Once you have built a major chemical complex, your main (in many ways, your only) worry is the cost of the raw material you need to feed into it. This can account for half or more of total production costs, and is similarly crucial for other energy ­intensive industries such as refining, iron and steel, glass, cement and paper.

Until a few years ago Europe and America paid more or less the same amount for their petrochemical feedstock — the US had a slight advantage but not so great after transport and other costs had been factored in. (Middle East plants, sited right by the oilfields, did have such a price advantage but lacked scale.)

This is no longer the case thanks to the fundamental changes across the Atlantic. The Marcellus field, which spreads over several states and is just one of many in the US, produces 15 billion cubic feet of gas a day which is almost twice the UK’s entire consumption. But the result is that US prices have disconnected from the rest of the world and the subsequent feedstock prices have given American chemical plants so vast a price advantage that, on paper at least, there’s no way Europe can compete. It is staring down the barrel of bankruptcy, not now, but in a few short years, unless it can find some way to get its raw ­material costs down to American levels.

Thus far, the effect has been muted — and the European industry has had a little time — because the US petrochemical industry was originally not built for indigenous US gas and oil supplies but instead located near ports and configured to process supplies of oil from the Middle East.

But this is changing fast. There has been virtually no big petrochemical investment in Europe in the past decade whereas in the US since 2010 some $85 billion of petrochemicals projects have been completed or are under construction. Spending on chemical capacity to 2022 will exceed $124 billion, according to the American Chemistry Council, creating 485,000 jobs during construction and more than 500,000 permanent jobs, adding between $80 billion and $120 billion in economic output. After years where chemical capacity has run neck and neck with Europe, the American industry is about to dwarf it.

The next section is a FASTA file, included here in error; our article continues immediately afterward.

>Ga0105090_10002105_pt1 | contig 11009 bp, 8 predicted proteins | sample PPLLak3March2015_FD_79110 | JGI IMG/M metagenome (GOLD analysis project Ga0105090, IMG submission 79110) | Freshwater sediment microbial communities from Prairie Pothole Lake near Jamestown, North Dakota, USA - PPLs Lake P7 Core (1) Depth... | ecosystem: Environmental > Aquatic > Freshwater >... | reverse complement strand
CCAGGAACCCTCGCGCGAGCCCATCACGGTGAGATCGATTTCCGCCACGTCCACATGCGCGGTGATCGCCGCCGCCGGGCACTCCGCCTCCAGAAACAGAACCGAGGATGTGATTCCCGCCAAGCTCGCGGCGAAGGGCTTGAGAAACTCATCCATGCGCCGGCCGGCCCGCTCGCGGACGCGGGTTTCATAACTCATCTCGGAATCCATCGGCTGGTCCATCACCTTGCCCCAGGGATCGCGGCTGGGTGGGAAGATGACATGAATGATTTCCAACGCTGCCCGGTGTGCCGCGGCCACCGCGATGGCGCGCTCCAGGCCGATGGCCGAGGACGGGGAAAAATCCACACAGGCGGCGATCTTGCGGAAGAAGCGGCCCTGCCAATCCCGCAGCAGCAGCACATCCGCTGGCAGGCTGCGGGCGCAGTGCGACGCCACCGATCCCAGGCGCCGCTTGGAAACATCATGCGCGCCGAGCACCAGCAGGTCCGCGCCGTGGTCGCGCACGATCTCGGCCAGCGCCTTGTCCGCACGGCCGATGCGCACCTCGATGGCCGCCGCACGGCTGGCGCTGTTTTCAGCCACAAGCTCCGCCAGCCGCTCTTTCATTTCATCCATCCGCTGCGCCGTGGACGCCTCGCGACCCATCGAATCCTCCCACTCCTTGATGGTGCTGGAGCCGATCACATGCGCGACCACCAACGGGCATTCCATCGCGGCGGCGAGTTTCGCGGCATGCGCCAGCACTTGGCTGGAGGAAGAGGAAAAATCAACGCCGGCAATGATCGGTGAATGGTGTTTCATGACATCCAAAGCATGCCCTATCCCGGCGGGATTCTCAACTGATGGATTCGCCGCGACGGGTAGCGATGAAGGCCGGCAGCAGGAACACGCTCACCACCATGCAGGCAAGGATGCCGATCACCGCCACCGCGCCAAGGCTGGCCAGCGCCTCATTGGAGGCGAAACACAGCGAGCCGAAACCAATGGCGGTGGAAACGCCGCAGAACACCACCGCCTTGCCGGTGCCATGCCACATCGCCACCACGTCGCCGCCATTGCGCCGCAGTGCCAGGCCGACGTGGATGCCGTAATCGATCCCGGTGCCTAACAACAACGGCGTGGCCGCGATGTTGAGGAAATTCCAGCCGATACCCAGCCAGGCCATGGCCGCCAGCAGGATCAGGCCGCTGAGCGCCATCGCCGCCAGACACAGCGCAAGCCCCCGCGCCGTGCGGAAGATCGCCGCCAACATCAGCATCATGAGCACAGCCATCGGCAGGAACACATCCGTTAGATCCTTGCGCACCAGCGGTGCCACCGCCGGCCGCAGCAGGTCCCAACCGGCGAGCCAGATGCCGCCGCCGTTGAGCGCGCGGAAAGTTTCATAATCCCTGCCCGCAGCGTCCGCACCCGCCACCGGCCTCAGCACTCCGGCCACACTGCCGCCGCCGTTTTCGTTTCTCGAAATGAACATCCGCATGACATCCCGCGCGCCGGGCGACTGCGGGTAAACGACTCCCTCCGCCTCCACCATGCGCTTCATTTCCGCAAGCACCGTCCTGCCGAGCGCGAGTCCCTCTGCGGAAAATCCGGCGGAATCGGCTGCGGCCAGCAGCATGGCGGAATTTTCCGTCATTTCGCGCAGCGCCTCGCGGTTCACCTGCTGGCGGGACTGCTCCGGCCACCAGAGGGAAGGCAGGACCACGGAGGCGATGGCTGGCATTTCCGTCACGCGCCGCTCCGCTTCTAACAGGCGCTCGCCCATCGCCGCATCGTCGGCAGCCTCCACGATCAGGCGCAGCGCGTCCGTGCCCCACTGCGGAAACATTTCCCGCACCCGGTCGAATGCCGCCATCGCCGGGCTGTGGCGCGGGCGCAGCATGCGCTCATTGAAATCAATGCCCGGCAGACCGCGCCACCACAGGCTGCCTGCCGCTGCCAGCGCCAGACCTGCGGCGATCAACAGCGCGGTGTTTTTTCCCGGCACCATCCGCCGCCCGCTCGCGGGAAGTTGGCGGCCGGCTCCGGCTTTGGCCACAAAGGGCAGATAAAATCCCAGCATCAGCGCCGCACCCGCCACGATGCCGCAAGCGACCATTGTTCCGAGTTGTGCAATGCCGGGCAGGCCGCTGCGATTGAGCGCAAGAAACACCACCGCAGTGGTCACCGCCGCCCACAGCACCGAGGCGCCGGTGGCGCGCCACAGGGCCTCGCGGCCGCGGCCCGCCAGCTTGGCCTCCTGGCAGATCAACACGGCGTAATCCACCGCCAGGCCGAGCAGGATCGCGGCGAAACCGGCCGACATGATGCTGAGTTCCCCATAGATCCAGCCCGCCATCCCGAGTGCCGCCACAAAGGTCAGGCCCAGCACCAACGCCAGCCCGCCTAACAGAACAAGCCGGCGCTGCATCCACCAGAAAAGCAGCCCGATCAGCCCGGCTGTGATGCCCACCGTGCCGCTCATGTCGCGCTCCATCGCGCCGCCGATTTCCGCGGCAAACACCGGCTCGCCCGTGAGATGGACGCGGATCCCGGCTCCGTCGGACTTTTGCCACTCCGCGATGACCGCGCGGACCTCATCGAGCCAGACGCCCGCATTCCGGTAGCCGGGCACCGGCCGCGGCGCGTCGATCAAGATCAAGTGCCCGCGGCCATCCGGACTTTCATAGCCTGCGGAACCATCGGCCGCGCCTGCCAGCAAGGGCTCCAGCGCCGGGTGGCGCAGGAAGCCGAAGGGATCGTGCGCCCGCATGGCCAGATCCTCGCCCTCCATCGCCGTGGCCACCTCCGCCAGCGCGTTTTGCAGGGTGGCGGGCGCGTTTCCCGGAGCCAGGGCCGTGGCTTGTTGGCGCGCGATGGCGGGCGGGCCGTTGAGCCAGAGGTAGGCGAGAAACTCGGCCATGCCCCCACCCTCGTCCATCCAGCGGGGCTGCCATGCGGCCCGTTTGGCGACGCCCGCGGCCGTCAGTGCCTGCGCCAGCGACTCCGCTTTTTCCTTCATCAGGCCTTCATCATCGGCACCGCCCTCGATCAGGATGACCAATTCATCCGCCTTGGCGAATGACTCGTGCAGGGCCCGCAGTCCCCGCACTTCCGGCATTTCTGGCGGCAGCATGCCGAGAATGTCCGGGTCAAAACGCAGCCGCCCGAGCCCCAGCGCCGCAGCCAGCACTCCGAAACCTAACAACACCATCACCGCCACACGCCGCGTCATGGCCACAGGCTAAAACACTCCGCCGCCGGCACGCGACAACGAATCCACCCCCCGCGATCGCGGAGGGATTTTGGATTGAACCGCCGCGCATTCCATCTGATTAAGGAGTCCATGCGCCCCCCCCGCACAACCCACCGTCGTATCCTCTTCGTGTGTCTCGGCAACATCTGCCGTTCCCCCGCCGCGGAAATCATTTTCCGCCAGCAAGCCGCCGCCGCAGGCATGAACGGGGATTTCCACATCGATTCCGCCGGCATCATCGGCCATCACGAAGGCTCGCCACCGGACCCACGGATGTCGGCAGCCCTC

Makes all the sense in the world, when one thinks about it. And it’s true all through the energy sector. When I started this blog, we, in America, were paying about $5/gallon for gasoline (mostly slightly less) while Britain was paying about £4/Liter, if I recall. The BBC says they are now paying £1.19/Liter while we are paying ~$2/Gallon. But there are almost 4 liters in a gallon, and while I don’t remember what the pound was worth 6 years ago, I suspect it was considerably more than $1.28. And while we’re OK on Gasoline, we’re pretty much awash in Natural Gas, to the point that we are using it to replace coal in electrical generation, because it burns cleaner, while exporting coal to China.

So often I say here that America was built on abundant (and increasingly cheap) energy. I don’t usually document it because it seems pretty obvious to me, but it really is. Think about why such companies as Amazon, which are really little other than overgrown mercantile houses (in itself a concept we pioneered a hundred and fifty years ago with such firms as Sears, Roebuck, and Co.) both started and prospered so mightily here.

This will, I think become obvious quicker in chemical plants (do remember that the fertilizer we use on crops, another field that the US/Canada dominate, are products of chemical plants). Fracking is going a long way towards making America competitive with anybody in the world, again. And if you combine that with the traditional American propensity for innovation, well, the limits of our return become hard to discern.

Quo Vadis, NATO?

We’ve spent the weekend looking back on the heroics that led to Memorial Day. It is meet and fit that we do so, for in many ways that is where the American character was forged. From the loyalty of immigrants, to the battle heroics, the superb leadership, and the mastery of logistics, the Civil War was our graduation into the ranks of the great powers. From 1865 it has been self-evident that the United States could not be invaded by any other power, it could be defeated tactically, but only at existential risk to the power doing it.

From 1865 it has been self-evident that the United States could not be invaded by any other power, it could be defeated tactically, but only at existential risk to the power doing it. That is the grounding of the American hegemony which has existed since 1945 and it is a different ethos than any that has come before. That is because it has never looked simply to American advantage, but has sought mutual benefit, and in most cases that seeking has been rewarded.